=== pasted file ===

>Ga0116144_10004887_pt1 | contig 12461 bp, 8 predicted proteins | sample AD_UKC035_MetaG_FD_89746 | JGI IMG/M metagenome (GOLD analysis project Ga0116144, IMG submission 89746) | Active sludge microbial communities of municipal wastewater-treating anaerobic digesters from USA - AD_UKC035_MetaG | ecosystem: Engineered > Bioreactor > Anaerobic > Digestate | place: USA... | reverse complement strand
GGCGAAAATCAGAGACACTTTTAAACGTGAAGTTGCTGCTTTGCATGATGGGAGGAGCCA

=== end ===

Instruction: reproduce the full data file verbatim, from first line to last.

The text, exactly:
>Ga0116144_10004887_pt1 | contig 12461 bp, 8 predicted proteins | sample AD_UKC035_MetaG_FD_89746 | JGI IMG/M metagenome (GOLD analysis project Ga0116144, IMG submission 89746) | Active sludge microbial communities of municipal wastewater-treating anaerobic digesters from USA - AD_UKC035_MetaG | ecosystem: Engineered > Bioreactor > Anaerobic > Digestate | place: USA... | reverse complement strand
GGCGAAAATCAGAGACACTTTTAAACGTGAAGTTGCTGCTTTGCATGATGGGAGGAGCCA